Bear one another’s burdens, and so fulfill the law of Christ.—Ephesians 6:2
Most of us put a bit of time into getting ready for church—primping, dressing, making sure our brood looks like the poster family for Christianity. We put our church faces on and we smile. As people pass us and politely ask how we are, we respond, “I’m fine, thanks,” whether we mean it or not.
But what would happen if we were honest—if we honestly wanted to know how someone is, and someone honestly told us? What would happen if we genuinely took the time to care, and people shared their struggles?
I’ll tell what could happen. People would stop and pray for one another. Relationships would be strengthened. Accountability would occur. Our bubbles with which we insulate ourselves would burst, our eye makeup would smear, strongholds would be torn down, and perhaps even revival would break out. This is what happens when we bear one another’s burdens.
This concept has been made more real for me in the past few months, starting with a text message I received as I arrived at church to inform me someone I loved dearly had gone to be with Jesus. I was unable to fight the tears that morning, and I—a Northern-born steel magnolia—reluctantly welcomed comfort.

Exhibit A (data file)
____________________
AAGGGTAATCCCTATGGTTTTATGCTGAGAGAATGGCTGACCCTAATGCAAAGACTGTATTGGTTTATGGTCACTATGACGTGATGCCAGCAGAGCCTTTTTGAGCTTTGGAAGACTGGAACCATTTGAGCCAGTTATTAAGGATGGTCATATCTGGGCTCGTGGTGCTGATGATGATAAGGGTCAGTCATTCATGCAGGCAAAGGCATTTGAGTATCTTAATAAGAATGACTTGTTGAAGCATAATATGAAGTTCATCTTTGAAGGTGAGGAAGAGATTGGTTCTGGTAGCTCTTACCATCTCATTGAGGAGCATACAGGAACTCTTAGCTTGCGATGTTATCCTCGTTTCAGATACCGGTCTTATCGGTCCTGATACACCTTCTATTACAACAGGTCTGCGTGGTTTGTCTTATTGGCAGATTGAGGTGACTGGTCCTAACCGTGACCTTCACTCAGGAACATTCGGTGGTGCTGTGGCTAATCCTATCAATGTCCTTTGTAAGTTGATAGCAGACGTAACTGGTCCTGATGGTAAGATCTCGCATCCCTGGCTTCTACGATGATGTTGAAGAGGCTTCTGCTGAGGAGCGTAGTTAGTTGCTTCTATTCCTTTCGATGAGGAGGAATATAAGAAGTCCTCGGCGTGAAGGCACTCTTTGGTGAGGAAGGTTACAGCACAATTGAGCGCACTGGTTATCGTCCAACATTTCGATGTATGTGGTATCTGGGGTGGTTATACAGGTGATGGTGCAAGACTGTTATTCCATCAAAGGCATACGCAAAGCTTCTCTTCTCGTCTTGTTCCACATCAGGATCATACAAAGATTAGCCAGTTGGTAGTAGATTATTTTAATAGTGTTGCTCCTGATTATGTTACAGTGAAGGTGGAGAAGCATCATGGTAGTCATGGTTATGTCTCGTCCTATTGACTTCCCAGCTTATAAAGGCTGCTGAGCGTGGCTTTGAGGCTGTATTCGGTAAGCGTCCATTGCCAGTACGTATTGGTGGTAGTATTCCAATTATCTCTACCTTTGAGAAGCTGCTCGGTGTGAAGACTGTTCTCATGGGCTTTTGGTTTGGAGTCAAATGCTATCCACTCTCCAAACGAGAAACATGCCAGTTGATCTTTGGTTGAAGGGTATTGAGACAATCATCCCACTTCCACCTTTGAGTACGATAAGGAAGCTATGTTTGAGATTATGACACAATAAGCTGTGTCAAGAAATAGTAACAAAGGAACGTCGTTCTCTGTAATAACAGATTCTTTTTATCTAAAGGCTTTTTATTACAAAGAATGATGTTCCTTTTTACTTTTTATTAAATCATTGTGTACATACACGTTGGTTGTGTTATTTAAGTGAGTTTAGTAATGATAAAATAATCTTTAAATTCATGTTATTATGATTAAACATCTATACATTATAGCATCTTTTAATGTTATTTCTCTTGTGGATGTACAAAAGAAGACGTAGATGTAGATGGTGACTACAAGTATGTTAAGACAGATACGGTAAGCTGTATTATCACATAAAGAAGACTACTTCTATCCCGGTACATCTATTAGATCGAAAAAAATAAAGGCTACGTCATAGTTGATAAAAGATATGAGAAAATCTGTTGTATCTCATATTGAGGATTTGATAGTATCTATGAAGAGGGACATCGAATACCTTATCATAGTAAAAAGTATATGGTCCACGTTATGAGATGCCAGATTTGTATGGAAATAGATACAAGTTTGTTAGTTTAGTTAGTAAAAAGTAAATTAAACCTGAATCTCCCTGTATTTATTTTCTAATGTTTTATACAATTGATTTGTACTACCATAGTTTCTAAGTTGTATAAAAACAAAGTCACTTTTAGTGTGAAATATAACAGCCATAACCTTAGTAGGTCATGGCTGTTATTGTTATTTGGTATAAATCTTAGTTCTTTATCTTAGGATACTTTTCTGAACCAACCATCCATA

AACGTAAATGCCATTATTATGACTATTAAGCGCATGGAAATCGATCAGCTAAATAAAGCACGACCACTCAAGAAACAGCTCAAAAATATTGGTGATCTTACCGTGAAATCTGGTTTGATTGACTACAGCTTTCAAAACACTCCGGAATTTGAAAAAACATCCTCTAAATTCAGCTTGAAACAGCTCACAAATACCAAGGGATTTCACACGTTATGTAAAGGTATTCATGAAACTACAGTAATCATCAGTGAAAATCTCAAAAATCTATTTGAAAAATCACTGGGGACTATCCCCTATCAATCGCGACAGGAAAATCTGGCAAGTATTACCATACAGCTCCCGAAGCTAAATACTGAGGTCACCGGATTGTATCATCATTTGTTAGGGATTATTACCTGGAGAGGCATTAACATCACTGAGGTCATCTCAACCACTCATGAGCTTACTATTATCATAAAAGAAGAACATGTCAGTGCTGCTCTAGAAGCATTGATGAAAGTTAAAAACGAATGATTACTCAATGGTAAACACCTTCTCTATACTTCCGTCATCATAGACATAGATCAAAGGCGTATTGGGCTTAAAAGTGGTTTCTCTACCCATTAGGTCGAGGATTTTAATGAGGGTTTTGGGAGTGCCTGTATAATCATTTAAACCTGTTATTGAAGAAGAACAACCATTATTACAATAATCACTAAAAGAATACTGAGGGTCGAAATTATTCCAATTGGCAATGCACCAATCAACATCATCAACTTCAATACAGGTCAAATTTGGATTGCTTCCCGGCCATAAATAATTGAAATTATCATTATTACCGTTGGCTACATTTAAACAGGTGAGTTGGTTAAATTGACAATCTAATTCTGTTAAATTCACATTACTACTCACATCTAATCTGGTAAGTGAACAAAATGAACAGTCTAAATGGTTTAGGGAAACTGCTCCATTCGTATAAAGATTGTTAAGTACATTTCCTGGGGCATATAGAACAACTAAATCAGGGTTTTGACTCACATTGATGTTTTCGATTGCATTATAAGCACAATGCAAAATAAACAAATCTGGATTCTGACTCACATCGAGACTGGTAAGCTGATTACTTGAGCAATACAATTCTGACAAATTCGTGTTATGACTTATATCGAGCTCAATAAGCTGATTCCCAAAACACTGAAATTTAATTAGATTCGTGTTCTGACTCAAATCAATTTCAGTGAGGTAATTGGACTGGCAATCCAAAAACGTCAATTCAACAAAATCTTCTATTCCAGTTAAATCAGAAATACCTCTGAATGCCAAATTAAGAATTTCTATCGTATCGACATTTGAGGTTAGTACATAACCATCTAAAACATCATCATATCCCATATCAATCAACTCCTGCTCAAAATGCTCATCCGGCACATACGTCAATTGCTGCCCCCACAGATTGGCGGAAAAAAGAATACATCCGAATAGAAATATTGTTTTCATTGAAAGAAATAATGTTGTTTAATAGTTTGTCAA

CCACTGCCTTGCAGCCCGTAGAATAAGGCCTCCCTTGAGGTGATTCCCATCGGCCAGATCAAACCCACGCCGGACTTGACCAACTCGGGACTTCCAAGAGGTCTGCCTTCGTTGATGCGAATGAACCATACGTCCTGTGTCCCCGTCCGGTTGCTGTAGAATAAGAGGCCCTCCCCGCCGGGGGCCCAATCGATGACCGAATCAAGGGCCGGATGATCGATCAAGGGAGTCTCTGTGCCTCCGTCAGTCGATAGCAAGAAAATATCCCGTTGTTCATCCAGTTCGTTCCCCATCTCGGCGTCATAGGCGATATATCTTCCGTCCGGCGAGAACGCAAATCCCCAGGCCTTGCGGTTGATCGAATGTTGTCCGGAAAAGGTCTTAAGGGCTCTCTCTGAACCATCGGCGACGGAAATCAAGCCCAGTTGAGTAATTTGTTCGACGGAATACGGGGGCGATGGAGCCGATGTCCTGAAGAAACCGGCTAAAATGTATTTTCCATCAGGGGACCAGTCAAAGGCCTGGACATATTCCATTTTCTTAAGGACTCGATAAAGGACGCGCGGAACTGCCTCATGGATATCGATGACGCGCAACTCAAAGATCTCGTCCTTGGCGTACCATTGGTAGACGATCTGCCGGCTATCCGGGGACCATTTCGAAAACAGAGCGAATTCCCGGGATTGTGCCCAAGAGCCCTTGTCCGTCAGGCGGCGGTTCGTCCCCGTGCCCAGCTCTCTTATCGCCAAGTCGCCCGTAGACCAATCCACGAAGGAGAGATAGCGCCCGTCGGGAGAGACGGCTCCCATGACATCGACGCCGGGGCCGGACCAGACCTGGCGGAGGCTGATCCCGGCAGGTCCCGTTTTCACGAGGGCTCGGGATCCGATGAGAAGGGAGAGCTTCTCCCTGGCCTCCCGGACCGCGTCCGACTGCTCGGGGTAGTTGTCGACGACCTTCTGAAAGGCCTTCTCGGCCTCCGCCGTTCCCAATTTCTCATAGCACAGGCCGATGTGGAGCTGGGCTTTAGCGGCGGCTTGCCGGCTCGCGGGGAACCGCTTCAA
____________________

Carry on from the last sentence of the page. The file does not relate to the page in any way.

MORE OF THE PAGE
Around that same time, I saw tears in the eyes of a friend at church, so I stopped to ask how she was and how I could pray for her. She was embarrassed by her tears and told how she fought so hard to hold it together at church, the same church where we should feel most safe and most built up.
Is it part of our church culture, I wonder, that compels us to hide our struggles, which are evidence of weakness? Do we fear others will judge us? Do we believe admitting we have struggles will damage our witness? Do we like to keep a polite distance because relationships are messy and demanding? These are all questions I’ve found myself entertaining.
But He said to me, “My grace is sufficient for you, for My power is made perfect in weakness.” Therefore I will boast all the more gladly of my weaknesses, so that the power of Christ may rest upon me.—2 Corinthians 12:9
I have tried an experiment lately. On difficult days, I will answer honestly when people ask how I am: “I’m not okay, but God is good.” The first part is an admission of my weakness; the second part is a confession of my faith. When I am weak, He is strong. May the power of Christ rest upon me.
You don’t have to tell the world what your struggles are. We both know that’s imprudent. But it’s okay to let people know you need prayer. It’s okay to admit you’re struggling. It’s okay to admit you’re not okay.
May our churches become havens where God’s children can find healing and grace, and may each one of us be an instrument of that healing and grace.